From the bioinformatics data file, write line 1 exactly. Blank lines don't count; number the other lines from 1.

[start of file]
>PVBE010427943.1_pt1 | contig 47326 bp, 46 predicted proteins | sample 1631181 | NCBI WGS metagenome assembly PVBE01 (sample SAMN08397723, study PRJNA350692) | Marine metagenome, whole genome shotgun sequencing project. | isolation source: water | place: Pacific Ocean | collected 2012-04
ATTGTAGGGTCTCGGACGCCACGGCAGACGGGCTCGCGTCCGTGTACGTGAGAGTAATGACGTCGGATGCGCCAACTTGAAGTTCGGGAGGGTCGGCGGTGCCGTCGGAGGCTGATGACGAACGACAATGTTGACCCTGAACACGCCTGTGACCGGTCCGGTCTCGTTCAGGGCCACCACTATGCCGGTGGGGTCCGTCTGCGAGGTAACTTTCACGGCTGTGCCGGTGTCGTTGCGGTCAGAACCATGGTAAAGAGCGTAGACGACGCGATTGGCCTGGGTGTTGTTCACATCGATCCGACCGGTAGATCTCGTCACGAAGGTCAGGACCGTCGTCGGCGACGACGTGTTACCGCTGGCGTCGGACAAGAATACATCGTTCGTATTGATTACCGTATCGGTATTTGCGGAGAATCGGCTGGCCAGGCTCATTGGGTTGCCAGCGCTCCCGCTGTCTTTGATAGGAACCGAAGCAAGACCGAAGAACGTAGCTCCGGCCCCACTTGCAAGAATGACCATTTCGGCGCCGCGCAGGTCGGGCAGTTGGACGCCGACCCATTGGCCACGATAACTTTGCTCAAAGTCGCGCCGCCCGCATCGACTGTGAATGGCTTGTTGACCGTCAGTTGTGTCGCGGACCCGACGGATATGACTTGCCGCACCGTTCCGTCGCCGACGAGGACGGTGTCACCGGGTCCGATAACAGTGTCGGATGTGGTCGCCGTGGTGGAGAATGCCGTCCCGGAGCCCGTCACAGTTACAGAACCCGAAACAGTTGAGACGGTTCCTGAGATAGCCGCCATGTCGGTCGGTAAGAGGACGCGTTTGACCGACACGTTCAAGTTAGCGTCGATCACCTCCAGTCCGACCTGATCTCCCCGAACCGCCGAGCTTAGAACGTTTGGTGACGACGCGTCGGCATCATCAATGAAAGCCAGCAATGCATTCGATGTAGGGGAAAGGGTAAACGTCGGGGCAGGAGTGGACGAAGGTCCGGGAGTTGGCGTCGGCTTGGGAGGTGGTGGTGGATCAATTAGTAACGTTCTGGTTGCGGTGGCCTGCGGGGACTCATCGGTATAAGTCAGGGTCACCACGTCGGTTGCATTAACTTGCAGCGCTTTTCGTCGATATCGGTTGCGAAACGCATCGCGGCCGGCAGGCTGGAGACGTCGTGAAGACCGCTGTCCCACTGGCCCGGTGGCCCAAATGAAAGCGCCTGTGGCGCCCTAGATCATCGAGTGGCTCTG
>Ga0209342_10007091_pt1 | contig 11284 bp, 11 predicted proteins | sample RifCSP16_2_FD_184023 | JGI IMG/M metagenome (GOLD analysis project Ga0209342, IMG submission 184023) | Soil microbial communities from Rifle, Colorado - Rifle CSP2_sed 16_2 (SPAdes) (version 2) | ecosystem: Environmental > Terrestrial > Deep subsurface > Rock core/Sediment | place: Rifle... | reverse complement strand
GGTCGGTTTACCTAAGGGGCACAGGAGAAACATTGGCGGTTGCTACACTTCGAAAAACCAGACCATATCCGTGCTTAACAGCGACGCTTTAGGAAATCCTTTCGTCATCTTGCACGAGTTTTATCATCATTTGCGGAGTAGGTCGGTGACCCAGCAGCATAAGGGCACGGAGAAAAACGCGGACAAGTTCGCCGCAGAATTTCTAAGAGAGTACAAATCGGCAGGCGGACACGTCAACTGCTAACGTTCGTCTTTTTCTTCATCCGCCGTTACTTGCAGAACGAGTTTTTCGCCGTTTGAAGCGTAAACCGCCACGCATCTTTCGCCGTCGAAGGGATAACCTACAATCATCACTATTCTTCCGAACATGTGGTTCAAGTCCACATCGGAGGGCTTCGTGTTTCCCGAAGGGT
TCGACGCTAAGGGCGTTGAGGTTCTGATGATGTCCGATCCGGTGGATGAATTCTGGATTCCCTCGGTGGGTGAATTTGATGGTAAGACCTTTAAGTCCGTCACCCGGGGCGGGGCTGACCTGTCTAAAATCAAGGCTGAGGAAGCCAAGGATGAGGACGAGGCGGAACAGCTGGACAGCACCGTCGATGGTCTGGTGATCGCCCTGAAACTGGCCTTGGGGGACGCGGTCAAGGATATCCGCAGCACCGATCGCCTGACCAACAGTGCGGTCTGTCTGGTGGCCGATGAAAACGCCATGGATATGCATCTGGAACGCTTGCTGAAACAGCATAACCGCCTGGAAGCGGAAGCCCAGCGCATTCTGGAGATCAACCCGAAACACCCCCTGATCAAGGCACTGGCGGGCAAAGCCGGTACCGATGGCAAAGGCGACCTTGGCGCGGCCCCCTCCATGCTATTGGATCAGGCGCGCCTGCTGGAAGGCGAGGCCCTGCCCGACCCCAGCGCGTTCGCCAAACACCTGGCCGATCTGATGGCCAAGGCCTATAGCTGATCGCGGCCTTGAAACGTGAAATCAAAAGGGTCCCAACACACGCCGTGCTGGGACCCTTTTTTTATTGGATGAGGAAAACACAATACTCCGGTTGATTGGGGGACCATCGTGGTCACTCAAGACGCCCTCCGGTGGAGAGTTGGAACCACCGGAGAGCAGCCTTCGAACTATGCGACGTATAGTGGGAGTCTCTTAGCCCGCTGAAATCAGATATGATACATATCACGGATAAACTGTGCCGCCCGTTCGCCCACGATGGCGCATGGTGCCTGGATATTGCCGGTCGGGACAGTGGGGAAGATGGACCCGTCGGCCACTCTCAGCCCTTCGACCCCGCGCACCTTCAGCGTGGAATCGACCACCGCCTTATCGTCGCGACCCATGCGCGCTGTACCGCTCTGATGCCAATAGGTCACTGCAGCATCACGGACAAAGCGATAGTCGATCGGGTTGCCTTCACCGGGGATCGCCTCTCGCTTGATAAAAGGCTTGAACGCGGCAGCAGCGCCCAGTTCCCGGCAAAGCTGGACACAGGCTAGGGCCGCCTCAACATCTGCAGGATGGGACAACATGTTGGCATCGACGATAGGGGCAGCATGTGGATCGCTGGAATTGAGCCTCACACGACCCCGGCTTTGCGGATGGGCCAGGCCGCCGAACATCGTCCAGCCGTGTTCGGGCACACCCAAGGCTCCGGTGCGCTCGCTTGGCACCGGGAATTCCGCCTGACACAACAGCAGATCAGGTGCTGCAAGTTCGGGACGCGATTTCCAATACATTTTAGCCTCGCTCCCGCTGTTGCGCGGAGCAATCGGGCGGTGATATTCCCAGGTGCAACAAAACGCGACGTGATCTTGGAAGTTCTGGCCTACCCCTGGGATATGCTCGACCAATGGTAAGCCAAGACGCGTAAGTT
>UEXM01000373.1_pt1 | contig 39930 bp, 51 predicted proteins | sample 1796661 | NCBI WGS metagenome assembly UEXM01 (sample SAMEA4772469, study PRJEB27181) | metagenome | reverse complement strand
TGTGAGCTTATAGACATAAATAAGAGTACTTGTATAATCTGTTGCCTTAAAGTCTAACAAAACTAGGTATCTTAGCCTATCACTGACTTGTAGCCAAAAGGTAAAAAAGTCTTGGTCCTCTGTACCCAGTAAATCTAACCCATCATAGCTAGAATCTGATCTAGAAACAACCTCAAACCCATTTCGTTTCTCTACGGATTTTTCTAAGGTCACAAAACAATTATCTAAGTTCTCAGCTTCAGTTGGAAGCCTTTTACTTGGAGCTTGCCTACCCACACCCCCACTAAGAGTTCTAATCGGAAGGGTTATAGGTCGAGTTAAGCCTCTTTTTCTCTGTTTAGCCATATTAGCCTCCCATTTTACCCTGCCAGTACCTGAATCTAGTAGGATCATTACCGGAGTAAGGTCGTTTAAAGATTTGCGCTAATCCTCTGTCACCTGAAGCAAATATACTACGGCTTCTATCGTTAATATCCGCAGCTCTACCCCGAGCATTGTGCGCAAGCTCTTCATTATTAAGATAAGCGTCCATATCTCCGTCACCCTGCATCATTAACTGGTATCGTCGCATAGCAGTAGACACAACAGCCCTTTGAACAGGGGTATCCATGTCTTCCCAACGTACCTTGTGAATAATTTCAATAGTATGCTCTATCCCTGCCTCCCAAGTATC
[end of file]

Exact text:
>PVBE010427943.1_pt1 | contig 47326 bp, 46 predicted proteins | sample 1631181 | NCBI WGS metagenome assembly PVBE01 (sample SAMN08397723, study PRJNA350692) | Marine metagenome, whole genome shotgun sequencing project. | isolation source: water | place: Pacific Ocean | collected 2012-04